Kentucky and Jefferson County Health Officials Encourage All Residents to Get Hepatitis A Vaccine

Because of the recent Hepatitis A outbreak, the Kentucky Department for Public Health (DPH) is recommending everyone residing in Jefferson, Bullitt, Hardin, Greenup, Carter and Boyd counties get vaccinated.

So far this year, 214 cases have been reported in the Jefferson County/Louisville area – the county usually has 1-3 cases per year. Meanwhile, Bullitt, Hardin, Greenup, Carter and Boyd counties have each reported 5 or more cases, for a total 311 cases associated with the outbreak. One death has been reported.

“Hepatitis A is a vaccine-preventable illness,” Dr. Jeffrey Howard, acting DPH commissioner, said in a news release. “DPH recommends all children, ages 1 year through 18, receive the Hepatitis A vaccine, as well as adults who want to protect themselves from an acute hepatitis A infection. In these counties with local transmission of the hepatitis A virus, we recommend everyone be vaccinated per guidelines to help stop this outbreak.”

Dr. Sarah Moyer, Director of the Louisville Metro Department of Public Health & Wellness, is also encouraging all residents to take action.

“I am asking you to help us as we encourage everyone in our city to protect themselves and others by 1) practicing good hand washing and 2) getting vaccinated,” she said, adding that a person with hepatitis A can be contagious for up to two weeks before they ever show signs or symptoms of illness.

Since 2006, the U.S. Centers for Disease Control and Prevention (CDC) has recommended children receive the hepatitis A vaccine series. Effective July 1, 2018, all Kentucky students in kindergarten through 12th grade must receive two doses of the Hepatitis A vaccine to attend school or receive a provisional certificate of immunization, unless their parents claim an exemption.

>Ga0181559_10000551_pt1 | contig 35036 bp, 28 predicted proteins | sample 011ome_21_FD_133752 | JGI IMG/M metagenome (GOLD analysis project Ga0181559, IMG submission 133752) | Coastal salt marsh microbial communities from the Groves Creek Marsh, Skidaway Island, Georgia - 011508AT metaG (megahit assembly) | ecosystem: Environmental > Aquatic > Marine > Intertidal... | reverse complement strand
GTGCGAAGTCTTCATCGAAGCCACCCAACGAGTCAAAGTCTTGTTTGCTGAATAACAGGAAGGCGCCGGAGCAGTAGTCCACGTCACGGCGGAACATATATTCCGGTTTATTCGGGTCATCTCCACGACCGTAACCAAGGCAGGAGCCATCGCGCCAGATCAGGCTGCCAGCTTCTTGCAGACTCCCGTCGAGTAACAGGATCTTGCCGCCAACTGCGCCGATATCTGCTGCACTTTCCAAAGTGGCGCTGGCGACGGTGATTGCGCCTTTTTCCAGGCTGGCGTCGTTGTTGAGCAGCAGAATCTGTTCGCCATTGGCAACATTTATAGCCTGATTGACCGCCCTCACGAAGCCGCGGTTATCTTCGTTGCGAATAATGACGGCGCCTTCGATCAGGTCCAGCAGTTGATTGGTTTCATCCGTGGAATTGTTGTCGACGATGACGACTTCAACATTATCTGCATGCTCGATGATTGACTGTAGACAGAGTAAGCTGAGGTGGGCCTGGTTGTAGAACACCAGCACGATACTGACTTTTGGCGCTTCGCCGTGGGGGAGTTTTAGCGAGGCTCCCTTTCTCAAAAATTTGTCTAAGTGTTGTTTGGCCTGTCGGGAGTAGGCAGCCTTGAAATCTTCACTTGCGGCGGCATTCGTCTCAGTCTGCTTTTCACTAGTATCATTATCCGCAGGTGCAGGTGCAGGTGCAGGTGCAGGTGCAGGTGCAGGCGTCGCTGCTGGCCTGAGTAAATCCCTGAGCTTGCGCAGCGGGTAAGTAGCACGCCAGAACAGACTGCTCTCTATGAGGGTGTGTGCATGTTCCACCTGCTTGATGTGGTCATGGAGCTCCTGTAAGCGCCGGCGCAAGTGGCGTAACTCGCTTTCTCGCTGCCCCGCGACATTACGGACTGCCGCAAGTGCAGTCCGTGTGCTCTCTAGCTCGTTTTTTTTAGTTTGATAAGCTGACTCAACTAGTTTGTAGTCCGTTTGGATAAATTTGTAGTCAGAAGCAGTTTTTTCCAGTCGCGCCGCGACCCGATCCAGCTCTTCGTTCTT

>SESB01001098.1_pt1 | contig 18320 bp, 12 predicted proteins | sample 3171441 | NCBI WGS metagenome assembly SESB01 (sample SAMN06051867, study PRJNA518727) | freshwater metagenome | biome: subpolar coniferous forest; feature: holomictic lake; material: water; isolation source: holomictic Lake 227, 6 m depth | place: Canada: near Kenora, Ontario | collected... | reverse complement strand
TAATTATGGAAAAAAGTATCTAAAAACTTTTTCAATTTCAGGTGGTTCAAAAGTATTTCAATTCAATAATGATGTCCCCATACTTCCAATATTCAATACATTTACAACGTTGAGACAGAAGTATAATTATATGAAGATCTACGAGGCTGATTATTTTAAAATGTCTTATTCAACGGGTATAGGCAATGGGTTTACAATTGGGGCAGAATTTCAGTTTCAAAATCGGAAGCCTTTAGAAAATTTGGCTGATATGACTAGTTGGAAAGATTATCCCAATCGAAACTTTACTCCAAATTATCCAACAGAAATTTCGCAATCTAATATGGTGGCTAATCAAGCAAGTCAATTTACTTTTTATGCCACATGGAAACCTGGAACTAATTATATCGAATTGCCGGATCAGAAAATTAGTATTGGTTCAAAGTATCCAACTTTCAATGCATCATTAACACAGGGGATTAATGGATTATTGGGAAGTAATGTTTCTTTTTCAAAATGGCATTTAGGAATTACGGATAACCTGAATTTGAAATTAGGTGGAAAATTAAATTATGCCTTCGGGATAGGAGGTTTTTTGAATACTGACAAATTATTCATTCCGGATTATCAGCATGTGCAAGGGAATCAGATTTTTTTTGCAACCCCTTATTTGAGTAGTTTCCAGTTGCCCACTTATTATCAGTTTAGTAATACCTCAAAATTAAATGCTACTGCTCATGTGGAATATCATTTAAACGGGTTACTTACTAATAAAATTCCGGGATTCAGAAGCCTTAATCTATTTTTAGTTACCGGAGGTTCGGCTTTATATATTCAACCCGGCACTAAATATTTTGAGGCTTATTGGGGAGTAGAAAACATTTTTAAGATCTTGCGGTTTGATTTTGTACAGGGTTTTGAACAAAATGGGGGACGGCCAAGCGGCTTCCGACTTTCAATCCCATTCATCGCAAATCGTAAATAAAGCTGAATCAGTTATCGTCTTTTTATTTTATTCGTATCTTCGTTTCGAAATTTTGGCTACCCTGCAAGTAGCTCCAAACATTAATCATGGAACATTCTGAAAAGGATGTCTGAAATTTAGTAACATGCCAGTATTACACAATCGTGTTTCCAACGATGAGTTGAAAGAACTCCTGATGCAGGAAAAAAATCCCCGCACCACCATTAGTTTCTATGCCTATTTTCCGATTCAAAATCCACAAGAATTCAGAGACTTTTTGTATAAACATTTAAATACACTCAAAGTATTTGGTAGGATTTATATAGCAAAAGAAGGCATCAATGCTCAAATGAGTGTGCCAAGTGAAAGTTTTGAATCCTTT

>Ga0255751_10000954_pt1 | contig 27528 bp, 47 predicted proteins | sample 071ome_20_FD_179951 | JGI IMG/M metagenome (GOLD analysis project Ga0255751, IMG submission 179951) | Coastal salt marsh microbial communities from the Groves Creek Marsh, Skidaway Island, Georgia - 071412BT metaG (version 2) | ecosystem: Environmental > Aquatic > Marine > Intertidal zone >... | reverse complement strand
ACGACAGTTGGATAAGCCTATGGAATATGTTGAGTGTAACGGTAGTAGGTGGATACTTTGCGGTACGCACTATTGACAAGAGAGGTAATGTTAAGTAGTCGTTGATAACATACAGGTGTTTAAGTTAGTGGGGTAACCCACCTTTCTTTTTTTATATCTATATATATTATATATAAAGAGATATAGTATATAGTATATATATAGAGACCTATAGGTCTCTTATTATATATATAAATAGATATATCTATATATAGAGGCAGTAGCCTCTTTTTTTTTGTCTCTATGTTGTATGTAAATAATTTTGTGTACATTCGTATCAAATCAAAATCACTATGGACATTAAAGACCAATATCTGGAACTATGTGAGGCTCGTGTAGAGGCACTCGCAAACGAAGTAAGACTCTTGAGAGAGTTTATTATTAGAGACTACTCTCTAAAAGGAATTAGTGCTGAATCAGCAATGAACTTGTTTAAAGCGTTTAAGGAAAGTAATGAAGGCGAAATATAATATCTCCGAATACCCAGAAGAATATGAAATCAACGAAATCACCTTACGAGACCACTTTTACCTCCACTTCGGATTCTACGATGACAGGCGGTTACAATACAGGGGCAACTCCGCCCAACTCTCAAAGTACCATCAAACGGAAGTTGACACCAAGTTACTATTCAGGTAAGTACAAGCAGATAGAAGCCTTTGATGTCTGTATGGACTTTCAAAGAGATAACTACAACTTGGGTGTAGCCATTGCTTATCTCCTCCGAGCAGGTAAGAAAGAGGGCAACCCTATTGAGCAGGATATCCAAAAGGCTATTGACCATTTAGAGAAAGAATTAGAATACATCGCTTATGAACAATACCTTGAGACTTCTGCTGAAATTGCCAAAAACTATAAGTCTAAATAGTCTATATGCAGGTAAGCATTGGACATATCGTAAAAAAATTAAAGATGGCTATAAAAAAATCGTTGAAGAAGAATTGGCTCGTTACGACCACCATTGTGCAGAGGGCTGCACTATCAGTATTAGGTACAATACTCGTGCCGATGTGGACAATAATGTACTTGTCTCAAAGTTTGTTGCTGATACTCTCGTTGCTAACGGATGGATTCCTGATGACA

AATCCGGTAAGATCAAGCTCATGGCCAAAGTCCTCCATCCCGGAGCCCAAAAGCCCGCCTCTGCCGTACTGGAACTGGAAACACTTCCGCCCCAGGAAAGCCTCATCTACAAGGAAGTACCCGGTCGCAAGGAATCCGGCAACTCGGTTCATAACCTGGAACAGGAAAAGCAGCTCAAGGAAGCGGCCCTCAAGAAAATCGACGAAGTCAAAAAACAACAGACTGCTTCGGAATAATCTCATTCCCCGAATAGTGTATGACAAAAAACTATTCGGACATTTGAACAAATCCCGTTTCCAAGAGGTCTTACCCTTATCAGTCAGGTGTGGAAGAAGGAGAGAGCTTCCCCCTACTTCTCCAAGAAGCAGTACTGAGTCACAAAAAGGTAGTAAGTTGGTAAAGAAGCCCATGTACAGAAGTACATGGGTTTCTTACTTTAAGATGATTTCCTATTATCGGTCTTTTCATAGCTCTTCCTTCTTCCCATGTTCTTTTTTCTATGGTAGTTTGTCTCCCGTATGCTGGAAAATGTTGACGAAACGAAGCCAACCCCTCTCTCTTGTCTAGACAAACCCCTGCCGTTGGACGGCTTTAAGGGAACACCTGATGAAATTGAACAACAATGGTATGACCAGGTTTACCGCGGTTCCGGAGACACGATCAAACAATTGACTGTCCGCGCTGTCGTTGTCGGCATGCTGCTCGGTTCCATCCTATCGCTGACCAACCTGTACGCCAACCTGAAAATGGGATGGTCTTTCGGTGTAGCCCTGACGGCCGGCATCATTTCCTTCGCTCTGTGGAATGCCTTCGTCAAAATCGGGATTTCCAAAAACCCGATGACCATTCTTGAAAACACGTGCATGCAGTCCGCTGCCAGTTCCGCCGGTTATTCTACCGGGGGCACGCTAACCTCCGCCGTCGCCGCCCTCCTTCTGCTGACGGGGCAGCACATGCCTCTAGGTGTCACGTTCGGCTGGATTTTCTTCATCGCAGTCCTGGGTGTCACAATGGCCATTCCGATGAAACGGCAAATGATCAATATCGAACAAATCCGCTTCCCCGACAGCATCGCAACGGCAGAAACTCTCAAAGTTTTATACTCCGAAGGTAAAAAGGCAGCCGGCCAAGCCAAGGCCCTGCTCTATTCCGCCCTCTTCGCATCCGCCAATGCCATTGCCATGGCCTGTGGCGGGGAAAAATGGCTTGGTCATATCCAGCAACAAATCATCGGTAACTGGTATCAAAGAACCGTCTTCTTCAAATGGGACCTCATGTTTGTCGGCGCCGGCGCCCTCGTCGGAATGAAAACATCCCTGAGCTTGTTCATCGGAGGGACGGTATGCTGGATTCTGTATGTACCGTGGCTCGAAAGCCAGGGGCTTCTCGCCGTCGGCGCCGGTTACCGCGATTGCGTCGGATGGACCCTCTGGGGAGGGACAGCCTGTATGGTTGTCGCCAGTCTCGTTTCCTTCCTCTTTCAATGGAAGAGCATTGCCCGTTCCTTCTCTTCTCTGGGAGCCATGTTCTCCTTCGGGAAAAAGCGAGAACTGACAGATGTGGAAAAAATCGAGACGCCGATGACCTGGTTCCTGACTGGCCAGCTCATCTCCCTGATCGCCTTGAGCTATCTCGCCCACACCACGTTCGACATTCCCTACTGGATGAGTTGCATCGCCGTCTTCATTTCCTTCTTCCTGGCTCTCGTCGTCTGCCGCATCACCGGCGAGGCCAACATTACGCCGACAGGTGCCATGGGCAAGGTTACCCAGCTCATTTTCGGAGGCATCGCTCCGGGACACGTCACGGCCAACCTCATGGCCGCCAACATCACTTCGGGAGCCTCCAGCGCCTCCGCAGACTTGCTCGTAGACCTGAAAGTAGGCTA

Signs and symptoms of Hepatitis A include jaundice (yellowing of the skin or eyes), dark-colored urine, fatigue, abdominal pain, loss of appetite, nausea, diarrhea and fever.

The disease often is transmitted when people do not wash their hands properly or do not have access to proper sanitation. Along with the vaccination, DPH recommends adults and children wash their hands often – particularly after using the restroom or before consuming food. Hand sanitizer should be used only when soap and water is unavailable.

The hepatitis A vaccine does not contain a live virus and is extremely effective, Dr. Moyer said. The vaccine is available at healthcare providers (check with your doctor), at Kroger pharmacies and Little Clinics, and at pharmacies like Walgreens and Rite Aid. People are encouraged to call ahead to ensure that the provider has the vaccine and that there is no cost as long as the person has health insurance. Those who do not have insurance can go online to for locations offering the vaccine.